How are you? Lockdown can be tough and feel never ending.
Last week I succumbed to cabin fever. My solution: phone a long distance friend via WhatsApp’s free service.
Afterwards it got me thinking about the many benefits that mobile offers, particularly to businesses.
We tend to keep our cell phones within an arm’s length and spring into action when we’re alerted by that alluring ping.
For business owners, this presents an opportunity to market to an audience that’s engaged and can generate real-time responses. It’s estimated that 99% of cell phone text messages are read by their recipients. Where else can a business find a marketing success story like that?
Mobile marketing is a cost effective way to increase your turnover and is even more relevant now, when many of us cannot visit our customers and prospects.
Here are 4 ways for you to implement mobile marketing now.
According to Google every third person worldwide owns a smartphone and mobile accounts for more than half of online searches. With figures like these your website must be optimised to format for both desktop plus small screen viewing. If you don’t have a mobile responsive website, you’re behind the competition.
You have a so-called Micro-Moment to capture the attention of your viewer when they’re online searching for knowledge or looking for a product in your industry.
Your mobile website should:
The bad news is that 40% of users will go to a competitor after a bad mobile website experience.
Not only is texting credited with a 99% opening rate but text messages are opened and read within the first 90 seconds of receiving them. In comparison, only a third of e-mails are opened and less than 0.1% per cent of Twitter and Facebook posts reach their intended audiences.
Texting is a fast, simple and value-for-money way to connect with customers and increase your turnover and brand loyalty. It can be used to announce a promotion, deliver a discount coupon and disseminate key news. It’s also very effective for customer service and relaying delivery notifications.
Texting can be set up for two-way SMS to encourage an immediate response from your recipient.
My advice is to seek expert advice when planning your SMS (Short Message Service) campaign. I found https://smsportal.com/ very helpful in explaining key concepts such as the importance of personalising your texts, allowing for opt-ins and opt-outs, targeting your communications (as not all your customers may buy the same products from you), including a Call To Action and analysing your results to improve your conversion rate to sales.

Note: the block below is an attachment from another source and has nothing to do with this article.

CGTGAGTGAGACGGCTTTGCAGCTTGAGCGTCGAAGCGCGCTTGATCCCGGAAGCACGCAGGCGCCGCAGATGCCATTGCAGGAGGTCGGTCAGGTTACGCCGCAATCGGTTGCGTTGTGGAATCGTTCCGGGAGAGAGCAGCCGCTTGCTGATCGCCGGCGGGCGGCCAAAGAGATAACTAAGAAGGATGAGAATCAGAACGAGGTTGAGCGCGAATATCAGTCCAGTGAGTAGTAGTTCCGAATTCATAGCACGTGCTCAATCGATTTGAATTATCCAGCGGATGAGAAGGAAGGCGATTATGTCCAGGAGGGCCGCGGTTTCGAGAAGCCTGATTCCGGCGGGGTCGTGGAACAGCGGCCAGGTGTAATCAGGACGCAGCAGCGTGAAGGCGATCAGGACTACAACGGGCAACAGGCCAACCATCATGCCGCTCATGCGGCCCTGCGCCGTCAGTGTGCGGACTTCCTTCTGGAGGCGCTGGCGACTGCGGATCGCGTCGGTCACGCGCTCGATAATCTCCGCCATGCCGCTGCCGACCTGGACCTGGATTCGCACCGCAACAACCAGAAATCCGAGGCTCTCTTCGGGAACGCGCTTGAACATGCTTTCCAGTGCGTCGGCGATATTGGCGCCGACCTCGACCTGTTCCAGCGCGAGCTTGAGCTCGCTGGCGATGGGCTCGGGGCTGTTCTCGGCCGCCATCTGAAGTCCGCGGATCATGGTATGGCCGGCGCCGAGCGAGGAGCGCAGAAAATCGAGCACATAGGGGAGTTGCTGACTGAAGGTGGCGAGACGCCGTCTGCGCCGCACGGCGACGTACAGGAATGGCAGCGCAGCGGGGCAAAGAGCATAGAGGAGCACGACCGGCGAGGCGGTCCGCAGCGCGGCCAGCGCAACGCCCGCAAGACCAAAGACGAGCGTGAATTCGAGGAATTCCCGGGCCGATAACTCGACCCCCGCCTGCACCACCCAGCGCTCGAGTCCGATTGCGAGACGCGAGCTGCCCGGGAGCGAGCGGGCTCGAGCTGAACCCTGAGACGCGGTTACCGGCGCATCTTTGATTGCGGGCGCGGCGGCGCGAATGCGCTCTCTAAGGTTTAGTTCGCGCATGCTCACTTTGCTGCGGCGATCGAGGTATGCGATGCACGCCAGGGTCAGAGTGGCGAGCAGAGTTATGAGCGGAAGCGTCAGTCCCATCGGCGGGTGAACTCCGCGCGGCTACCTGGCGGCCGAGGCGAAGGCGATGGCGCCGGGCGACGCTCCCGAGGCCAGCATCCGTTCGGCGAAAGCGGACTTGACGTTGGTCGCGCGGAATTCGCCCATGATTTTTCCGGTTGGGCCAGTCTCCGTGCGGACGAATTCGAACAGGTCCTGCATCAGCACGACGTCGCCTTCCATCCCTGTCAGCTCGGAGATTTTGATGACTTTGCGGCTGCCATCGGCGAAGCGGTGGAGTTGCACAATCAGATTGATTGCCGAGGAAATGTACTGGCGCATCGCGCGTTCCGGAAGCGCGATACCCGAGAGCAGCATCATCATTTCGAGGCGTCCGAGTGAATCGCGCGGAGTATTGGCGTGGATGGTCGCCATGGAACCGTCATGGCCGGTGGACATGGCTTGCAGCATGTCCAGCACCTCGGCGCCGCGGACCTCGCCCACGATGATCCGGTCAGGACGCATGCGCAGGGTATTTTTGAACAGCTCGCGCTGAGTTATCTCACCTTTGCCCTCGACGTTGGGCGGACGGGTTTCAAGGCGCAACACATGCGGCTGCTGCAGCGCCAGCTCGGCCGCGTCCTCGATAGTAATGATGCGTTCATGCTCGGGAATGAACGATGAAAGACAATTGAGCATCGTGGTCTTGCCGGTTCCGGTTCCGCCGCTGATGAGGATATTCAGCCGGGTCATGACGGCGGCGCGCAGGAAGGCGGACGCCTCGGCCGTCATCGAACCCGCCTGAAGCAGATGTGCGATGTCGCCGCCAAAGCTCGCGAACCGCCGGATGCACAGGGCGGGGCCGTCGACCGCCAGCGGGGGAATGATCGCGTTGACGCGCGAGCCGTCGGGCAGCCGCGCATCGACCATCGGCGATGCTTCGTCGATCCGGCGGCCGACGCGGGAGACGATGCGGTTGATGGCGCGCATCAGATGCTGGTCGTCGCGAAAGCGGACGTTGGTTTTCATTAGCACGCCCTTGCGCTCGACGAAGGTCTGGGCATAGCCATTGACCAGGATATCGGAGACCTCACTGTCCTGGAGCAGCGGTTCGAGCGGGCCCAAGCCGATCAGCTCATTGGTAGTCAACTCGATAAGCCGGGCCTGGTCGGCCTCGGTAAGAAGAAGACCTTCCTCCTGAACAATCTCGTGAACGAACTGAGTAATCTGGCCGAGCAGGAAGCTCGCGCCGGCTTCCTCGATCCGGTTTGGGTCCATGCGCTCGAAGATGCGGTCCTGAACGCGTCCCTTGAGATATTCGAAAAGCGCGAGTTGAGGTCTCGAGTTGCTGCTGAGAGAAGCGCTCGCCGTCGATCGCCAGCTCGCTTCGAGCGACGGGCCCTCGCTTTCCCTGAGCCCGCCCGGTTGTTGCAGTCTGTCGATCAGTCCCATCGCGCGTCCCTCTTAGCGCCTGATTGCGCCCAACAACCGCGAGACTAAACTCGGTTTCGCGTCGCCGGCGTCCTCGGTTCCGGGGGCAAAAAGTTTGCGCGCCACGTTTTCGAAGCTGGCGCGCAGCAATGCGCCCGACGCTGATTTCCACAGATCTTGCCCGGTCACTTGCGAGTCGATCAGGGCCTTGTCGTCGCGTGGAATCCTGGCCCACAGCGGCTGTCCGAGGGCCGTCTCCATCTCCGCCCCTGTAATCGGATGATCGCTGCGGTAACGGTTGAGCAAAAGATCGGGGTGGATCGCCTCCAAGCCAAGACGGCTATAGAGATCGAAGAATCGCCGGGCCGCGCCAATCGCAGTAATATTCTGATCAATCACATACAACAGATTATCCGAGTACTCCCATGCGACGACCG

If you have the budget, consider turning your SMS into a MMS (Multimedia Messaging Service), which is just a technical term for adding pictures and videos. Imagine being able to make your customers instantly aware of a new product in this way!
More than a quarter of the world will be using mobile messaging apps, the likes of WhatsApp and Facebook Messenger, in 2020. They are a huge and largely untapped goldmine of marketing opportunities.
Offer your customers the opportunity to join you in a WhatsApp group in which you share genuine value add content related to your industry. It’s a way of keeping top of mind and engendering loyalty to your product. It also provides the chance for you to gather important customer feedback, when your customers interact with your posts.
Jess Sloane is a health nutritionist who assists her clients to follow a healthy eating regime and to lose their extra weight. She has successfully created a WhatsApp client group. Each week she shares healthy menus and tips with her WhatsApp group, using texts, 30 second videos and images.
Her online group allows her customers to interact with one another, provide encouragement and share their weight loss success stories. The benefit for Jess’s business is that motivated clients tend to achieve their weight loss goals and in turn, will enthusiastically recommend Jess’s service.
The beauty of a smartphone is that it is GPS enabled. As a business owner, you can use location marketing to your advantage, to boost your sales.
A pizza outlet owner may create a “geo fence” of a 1 km radius from its outlet. When the smartphone user enters this “fenced” area, a push notification is sent to their phone offering two pizzas for the price of one.
The pizza outlet owner is aware that he does not want to bombard prospects with this message, so the push notifications are only sent on Tuesdays from 4 pm to 8 pm and the offer is only valid until close of business on that day each week.
Mobile Marketing does not require you to be tech savvy and it’s an exciting, effective way to market your product.
I’d love to hear your thoughts. Just drop me a comment below.